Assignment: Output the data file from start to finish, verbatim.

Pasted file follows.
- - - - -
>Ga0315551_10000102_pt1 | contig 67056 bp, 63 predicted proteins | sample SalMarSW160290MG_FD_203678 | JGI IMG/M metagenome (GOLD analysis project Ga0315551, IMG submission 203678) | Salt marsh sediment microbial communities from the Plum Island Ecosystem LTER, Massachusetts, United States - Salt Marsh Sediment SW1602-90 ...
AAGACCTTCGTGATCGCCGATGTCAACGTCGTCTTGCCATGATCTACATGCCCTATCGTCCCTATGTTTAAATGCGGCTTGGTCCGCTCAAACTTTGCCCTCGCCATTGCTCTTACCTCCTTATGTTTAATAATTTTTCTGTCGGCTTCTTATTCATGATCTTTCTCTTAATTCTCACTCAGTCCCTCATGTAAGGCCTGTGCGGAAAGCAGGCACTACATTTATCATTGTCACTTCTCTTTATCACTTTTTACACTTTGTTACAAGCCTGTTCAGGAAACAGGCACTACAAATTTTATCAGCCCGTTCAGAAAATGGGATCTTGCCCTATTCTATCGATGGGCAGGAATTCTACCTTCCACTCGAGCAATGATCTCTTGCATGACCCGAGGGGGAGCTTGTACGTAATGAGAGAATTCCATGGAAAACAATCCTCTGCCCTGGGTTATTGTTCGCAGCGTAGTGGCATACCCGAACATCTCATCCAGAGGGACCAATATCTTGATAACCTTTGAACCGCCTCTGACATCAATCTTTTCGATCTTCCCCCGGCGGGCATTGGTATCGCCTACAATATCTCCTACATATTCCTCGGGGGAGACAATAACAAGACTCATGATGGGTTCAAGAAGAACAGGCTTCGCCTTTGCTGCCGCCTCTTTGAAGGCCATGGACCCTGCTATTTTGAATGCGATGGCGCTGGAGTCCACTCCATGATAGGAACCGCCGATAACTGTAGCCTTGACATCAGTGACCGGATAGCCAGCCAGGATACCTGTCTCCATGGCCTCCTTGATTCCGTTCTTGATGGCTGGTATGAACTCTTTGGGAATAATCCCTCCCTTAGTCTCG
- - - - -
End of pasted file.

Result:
>Ga0315551_10000102_pt1 | contig 67056 bp, 63 predicted proteins | sample SalMarSW160290MG_FD_203678 | JGI IMG/M metagenome (GOLD analysis project Ga0315551, IMG submission 203678) | Salt marsh sediment microbial communities from the Plum Island Ecosystem LTER, Massachusetts, United States - Salt Marsh Sediment SW1602-90 ...
AAGACCTTCGTGATCGCCGATGTCAACGTCGTCTTGCCATGATCTACATGCCCTATCGTCCCTATGTTTAAATGCGGCTTGGTCCGCTCAAACTTTGCCCTCGCCATTGCTCTTACCTCCTTATGTTTAATAATTTTTCTGTCGGCTTCTTATTCATGATCTTTCTCTTAATTCTCACTCAGTCCCTCATGTAAGGCCTGTGCGGAAAGCAGGCACTACATTTATCATTGTCACTTCTCTTTATCACTTTTTACACTTTGTTACAAGCCTGTTCAGGAAACAGGCACTACAAATTTTATCAGCCCGTTCAGAAAATGGGATCTTGCCCTATTCTATCGATGGGCAGGAATTCTACCTTCCACTCGAGCAATGATCTCTTGCATGACCCGAGGGGGAGCTTGTACGTAATGAGAGAATTCCATGGAAAACAATCCTCTGCCCTGGGTTATTGTTCGCAGCGTAGTGGCATACCCGAACATCTCATCCAGAGGGACCAATATCTTGATAACCTTTGAACCGCCTCTGACATCAATCTTTTCGATCTTCCCCCGGCGGGCATTGGTATCGCCTACAATATCTCCTACATATTCCTCGGGGGAGACAATAACAAGACTCATGATGGGTTCAAGAAGAACAGGCTTCGCCTTTGCTGCCGCCTCTTTGAAGGCCATGGACCCTGCTATTTTGAATGCGATGGCGCTGGAGTCCACTCCATGATAGGAACCGCCGATAACTGTAGCCTTGACATCAGTGACCGGATAGCCAGCCAGGATACCTGTCTCCATGGCCTCCTTGATTCCGTTCTTGATGGCTGGTATGAACTCTTTGGGAATAATCCCTCCCTTAGTCTCG